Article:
In January, Areva began conducting human factors testing at the Center. Using the highly-digital, full-scope main control room simulator that was assembled to replicate the next generation nuclear power control rooms, the human factors lab piece to the control room can capture human performance data. With a separate observation room, operators using the simulators can be watched by researchers as they control the simulator. The engineering simulator is equipped with four main work stations. At each customized, handmade Winsted work station are 10, 24-inch monitors. These monitors are equipped with the model operators need to operate an EPR plant. Also, the engineering model that drives the screens can give operators an algorithm of what happens to each component, if the reactor were to be tripped.
“This means a lot to a center like CAER,” said Paris Stringfellow, Human Factors engineer for Areva. “Now they are moving beyond generic usability studies.
Using mounted cameras in the control room, one-way mirrors for observation and having the ability to record screen usage, understanding how control room operators behave has been taken to a new level, said Stringfellow. With the use of biometric data, researchers now know when operators are under stress. With the use of eye trackers, researchers can also capture eye movements and pupil responses.
“The primary use for this facility is research,” said Bailey. “There are a lot of simulators for training. To have one that can be configured and set up for research was non-existent.”
B&W is also in the midst of its mPower small modular reactor testing program at CAER. B&W began the testing phase of its newly-constructed Integrated System Test facility before the end of 2011. The IST facility includes a scaled prototype of the B&W mPower reactor that will undergo testing. The prototype reactor is installed in a 117-foot-tall tower where operators will run a variety of real-world scenarios to gather data to support licensing activities with the Nuclear Regulatory Commission. Chris Mowry, Babcock & Wilcox Nuclear Energy, Inc. president, said as one of the first small modular reactors to be developed in the West, there are still many unanswered questions from regulators, such as how computer codes and methods that were developed for large reactors model the performance when used in a SMR. And although the underlying technology is similar, the architecture of the system is different.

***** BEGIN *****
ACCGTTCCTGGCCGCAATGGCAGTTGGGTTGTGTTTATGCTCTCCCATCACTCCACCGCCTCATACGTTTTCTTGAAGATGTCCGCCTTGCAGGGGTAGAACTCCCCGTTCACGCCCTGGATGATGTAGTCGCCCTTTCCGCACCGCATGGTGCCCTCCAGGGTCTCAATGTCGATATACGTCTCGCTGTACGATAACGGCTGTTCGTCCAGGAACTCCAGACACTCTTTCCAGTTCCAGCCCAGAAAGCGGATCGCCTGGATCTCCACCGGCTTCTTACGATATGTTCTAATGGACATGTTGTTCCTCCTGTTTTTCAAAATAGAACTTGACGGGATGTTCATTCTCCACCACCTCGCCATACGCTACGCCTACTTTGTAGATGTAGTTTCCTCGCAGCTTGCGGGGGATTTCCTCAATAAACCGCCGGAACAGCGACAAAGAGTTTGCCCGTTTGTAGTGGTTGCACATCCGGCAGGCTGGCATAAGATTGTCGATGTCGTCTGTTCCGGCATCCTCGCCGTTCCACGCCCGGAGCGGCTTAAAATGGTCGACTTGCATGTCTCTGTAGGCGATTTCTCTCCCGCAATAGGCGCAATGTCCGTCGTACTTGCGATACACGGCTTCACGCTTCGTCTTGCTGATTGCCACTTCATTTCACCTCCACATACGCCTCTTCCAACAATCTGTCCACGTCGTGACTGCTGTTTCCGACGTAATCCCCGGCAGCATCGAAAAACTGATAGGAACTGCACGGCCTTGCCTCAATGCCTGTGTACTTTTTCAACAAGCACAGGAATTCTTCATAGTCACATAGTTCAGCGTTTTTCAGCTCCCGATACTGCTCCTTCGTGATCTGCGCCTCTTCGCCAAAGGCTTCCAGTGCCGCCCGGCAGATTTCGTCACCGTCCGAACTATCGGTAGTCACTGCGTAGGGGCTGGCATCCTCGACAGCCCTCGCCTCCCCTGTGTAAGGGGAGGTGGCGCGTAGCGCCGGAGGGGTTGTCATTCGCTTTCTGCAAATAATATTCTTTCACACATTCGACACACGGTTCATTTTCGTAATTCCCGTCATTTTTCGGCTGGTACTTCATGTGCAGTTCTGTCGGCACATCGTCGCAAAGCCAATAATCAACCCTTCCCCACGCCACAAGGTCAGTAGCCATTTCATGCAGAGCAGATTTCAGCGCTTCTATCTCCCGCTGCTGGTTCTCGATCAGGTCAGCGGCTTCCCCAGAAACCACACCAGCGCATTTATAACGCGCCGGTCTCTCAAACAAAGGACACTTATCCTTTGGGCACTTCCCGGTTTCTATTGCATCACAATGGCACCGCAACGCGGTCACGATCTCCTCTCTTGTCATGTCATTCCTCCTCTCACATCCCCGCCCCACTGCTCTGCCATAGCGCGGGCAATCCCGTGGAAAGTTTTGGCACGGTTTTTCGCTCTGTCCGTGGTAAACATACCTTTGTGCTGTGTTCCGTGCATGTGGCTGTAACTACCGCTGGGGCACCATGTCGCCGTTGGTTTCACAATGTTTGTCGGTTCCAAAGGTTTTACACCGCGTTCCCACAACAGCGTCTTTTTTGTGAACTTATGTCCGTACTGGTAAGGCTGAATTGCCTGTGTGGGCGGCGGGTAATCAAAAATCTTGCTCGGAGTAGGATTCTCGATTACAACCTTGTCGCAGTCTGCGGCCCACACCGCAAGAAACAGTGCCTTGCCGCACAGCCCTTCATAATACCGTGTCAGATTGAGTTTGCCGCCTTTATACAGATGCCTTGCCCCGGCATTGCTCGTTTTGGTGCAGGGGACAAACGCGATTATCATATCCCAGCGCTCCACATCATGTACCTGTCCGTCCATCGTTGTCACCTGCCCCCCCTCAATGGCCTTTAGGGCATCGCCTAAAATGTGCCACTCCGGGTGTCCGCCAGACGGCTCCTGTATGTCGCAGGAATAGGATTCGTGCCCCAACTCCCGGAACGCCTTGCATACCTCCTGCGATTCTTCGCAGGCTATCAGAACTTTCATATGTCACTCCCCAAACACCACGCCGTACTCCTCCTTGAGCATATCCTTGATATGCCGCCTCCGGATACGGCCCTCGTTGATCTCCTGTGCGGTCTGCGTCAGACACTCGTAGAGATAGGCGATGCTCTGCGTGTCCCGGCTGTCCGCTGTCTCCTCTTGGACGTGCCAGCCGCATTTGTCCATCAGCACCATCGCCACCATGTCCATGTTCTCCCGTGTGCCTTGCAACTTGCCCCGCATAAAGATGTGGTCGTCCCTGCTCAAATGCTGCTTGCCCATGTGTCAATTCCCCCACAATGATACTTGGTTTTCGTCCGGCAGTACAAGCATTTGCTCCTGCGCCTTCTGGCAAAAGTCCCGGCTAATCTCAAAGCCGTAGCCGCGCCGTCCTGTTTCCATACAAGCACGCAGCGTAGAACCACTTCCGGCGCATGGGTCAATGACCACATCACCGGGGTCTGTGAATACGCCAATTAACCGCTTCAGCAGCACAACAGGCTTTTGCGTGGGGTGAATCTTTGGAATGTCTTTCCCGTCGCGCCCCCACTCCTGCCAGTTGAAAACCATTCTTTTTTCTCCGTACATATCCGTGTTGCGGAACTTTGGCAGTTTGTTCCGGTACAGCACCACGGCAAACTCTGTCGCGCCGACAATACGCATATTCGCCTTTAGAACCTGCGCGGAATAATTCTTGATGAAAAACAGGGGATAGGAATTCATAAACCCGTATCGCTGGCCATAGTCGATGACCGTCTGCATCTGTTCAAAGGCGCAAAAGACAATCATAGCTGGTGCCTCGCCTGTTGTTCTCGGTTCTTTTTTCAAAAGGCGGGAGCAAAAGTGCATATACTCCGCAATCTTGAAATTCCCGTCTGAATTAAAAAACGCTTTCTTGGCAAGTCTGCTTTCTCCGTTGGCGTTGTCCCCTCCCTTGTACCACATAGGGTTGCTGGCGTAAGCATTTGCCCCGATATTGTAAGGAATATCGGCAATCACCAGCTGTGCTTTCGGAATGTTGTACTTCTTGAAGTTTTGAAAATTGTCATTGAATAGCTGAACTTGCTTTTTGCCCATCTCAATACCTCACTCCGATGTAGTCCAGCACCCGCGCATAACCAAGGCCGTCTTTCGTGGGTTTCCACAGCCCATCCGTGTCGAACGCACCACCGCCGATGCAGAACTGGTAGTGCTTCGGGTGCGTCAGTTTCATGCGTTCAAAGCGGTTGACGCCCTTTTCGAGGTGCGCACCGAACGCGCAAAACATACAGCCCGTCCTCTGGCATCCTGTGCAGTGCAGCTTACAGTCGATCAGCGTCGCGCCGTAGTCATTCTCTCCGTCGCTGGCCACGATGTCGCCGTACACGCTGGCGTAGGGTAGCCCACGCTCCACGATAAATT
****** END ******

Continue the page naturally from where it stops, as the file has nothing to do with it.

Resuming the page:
“We do believe the codes and processes are properly modeled, but we do have to prove it,” said Mowry.
All of the technical features of the B&W mPower integral reactor are included in the IST, although the source of energy is electricity rather than nuclear. Mowry said the program is not just a model of the reactor, either. The test system models 100 percent of the entire mPower nuclear island including every valve, component, heat exchanger, etc.
“Everything that is in the real nuclear island is in this,” he said. “We can really evaluate the performance of not just the reactor, but the entire nuclear system of mPower. That is why the testing is more extensive.”
Although B&W does have its own dedicated testing areas, the company will use the 3,000-sqaure-foot CAER control room for generic issues, said Bailey. Once testing is complete after a five-year baseline program, B&W plans to use the IST facility to train utility personnel who will be operating B&W mPower reactors in the field.